Have you wanted to encourage critical, 'out of the box' thinking, and independence, all while having fun doing an activity you do not need to prep for? I have the answer ➙ a digital breakout!
What's a DIGITAL BREAKOUT? Are you familiar with escape rooms? It's the same idea ... just digitally ... and the only time restraints are ones YOU impose.
The beauty of these breakouts are students can work in groups or individually. You can have each group/team work on a specific "lock" and as a class, breakout. Or allow your students to select the breakout they'd like to work on. Then ... sit back & watch the critical thinking skills surface!
Prep your kiddos for an adventure! Prep them to get their brains ready to "work out"! Remind them, that as a general rule, digital breakouts employ a "theme". Themes can definitely help students find clues or find ways to see how the the clues are connected. Some clues are noticeable, others are hidden in plain sight. [This is also a great time to layer in a discussion about how websites work. You might be surprised how many students know that clicking on words with an underline mean it will take them to another site ... yet, they are afraid to do it!]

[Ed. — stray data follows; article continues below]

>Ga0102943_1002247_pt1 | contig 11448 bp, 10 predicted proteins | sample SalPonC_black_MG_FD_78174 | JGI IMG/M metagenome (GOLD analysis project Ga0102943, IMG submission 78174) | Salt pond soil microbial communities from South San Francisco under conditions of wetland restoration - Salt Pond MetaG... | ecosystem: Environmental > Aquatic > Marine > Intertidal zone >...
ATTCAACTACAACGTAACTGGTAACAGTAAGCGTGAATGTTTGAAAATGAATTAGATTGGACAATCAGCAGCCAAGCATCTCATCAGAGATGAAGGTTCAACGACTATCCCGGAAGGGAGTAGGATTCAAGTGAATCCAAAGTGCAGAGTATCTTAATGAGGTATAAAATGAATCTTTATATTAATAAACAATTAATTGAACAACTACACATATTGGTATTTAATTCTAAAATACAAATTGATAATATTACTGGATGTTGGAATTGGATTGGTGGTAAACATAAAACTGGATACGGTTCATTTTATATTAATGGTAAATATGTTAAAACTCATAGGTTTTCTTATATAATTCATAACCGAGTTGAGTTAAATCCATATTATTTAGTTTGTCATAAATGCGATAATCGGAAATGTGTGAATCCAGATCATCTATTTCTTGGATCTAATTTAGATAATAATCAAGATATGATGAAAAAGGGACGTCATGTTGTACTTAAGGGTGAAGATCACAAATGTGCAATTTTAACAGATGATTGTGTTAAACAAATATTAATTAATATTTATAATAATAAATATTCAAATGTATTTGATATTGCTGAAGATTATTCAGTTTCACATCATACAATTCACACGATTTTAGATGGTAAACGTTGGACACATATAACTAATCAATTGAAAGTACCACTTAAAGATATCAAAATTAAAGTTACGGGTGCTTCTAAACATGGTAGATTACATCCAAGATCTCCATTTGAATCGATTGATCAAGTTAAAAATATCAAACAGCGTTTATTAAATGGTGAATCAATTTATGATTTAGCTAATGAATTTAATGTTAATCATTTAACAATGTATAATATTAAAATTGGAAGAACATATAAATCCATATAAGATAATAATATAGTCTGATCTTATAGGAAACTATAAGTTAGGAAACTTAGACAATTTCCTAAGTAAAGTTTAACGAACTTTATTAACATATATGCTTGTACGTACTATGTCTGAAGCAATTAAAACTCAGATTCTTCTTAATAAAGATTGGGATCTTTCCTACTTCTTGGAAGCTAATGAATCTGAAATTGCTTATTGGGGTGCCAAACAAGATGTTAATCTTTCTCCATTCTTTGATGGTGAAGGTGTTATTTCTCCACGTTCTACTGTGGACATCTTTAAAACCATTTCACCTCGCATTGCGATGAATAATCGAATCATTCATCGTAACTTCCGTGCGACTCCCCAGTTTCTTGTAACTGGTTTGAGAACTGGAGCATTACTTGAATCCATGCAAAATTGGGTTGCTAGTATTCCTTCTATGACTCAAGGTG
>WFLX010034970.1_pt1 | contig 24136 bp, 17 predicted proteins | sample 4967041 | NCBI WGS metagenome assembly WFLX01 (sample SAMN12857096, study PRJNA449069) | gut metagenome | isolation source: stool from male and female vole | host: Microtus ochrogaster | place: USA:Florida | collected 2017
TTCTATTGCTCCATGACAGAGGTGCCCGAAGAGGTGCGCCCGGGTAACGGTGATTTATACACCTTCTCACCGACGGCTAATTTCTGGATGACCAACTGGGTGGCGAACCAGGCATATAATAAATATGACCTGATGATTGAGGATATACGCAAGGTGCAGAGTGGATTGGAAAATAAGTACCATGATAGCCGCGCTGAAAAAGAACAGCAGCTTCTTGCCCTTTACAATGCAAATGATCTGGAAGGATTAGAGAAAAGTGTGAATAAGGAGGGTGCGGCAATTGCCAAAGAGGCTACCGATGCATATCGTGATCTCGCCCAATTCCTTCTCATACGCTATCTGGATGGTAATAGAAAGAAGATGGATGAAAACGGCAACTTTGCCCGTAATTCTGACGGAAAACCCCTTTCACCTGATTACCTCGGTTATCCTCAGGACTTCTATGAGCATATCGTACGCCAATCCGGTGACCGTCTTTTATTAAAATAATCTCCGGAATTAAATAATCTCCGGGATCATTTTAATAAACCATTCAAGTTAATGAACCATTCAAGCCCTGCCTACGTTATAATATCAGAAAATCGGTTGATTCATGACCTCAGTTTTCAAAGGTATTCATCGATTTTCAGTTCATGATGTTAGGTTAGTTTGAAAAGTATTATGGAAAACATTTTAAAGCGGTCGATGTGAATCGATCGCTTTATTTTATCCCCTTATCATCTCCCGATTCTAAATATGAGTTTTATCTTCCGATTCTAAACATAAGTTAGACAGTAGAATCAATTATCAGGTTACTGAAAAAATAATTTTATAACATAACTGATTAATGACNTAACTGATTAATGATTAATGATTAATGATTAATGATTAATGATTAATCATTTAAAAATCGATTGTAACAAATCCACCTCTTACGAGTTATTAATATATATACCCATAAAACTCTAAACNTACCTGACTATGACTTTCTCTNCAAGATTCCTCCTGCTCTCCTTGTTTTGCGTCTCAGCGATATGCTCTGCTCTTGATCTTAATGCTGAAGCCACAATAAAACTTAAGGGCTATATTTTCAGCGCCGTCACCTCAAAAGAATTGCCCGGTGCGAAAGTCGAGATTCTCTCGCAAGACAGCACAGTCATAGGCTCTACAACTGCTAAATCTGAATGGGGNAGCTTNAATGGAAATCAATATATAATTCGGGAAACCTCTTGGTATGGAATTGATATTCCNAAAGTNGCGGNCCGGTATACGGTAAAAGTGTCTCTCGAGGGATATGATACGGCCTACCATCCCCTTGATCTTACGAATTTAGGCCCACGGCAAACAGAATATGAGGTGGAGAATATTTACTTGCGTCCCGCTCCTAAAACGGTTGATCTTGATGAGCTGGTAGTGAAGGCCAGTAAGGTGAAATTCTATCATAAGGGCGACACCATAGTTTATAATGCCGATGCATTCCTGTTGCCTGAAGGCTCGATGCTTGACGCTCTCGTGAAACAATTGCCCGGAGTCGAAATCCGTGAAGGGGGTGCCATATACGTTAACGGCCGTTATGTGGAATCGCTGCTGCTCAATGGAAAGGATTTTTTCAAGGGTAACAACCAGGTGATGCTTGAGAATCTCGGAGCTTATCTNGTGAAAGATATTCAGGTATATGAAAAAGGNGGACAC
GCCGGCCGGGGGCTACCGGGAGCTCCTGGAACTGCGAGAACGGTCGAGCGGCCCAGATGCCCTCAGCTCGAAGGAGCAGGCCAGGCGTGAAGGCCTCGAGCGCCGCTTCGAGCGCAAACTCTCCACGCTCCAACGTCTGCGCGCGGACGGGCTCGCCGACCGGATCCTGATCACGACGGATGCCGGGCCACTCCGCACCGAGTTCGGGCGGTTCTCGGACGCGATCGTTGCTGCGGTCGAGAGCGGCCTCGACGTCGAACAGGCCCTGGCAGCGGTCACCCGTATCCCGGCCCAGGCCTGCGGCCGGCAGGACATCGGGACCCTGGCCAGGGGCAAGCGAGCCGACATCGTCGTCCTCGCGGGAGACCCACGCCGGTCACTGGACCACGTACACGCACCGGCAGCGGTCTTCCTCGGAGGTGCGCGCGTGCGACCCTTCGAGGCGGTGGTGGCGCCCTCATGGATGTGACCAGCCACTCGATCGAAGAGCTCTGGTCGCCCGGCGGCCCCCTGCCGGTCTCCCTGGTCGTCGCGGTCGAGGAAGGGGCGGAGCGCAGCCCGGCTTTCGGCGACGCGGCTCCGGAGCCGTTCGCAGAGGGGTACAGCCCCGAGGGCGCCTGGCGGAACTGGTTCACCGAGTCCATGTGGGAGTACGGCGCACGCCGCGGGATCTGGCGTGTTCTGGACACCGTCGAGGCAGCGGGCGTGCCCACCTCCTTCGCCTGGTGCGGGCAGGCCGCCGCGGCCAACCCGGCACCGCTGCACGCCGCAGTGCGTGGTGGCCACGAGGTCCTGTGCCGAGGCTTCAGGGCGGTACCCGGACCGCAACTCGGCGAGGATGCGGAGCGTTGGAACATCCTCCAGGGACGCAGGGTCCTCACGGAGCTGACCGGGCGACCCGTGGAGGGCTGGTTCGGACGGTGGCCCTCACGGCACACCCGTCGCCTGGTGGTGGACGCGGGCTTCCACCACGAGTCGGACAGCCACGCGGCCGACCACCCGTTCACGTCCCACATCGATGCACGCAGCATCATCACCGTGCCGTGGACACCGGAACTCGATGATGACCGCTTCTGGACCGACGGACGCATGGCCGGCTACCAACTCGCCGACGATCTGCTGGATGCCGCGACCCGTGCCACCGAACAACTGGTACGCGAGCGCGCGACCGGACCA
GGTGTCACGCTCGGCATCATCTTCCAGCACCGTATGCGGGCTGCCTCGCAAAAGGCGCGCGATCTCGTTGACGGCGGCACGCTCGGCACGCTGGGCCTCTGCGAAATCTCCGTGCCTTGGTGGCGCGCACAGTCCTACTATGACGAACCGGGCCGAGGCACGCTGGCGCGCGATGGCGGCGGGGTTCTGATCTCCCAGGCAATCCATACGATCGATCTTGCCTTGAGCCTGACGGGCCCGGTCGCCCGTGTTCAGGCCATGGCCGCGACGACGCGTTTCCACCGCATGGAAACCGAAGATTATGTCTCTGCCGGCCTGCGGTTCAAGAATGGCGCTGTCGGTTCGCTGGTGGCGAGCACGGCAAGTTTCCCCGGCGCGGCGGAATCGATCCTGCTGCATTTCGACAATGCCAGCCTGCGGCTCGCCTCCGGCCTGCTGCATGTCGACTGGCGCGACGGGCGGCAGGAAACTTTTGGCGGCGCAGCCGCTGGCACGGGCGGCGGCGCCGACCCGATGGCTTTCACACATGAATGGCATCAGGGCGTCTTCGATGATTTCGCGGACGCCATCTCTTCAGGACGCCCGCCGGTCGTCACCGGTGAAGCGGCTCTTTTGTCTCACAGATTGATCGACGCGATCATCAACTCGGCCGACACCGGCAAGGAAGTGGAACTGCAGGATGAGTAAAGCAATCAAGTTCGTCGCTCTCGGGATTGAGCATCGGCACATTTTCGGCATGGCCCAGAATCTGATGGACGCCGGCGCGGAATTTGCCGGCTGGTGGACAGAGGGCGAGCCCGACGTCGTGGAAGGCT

***Warning*** This WILL be challenging to some and extremely exciting for others. I keep an eye peeled for students who begin to express extreme frustration. I never want students to get to a point where they want to quit. You have to set the stage for this activity with the idea we are going to challenge their brains. I also have them brainstorm some collaboration tools they might want to try as well as ways to work through frustration. Remember, for some of our students, school is not challenging. They do really well! So when they experience frustration and/or failure, they give up far more easily than the rest of the students who have to work harder.
I never stress the completion of a breakout. It would be ideal to breakout, but I value the process and the attempts and the desire to try FAR more than unlocking all the locks. Each time I've done one with students, I see the little "Aha!'s" and the natural turning and talking and the problem solving happen. And I couldn't be more thrilled!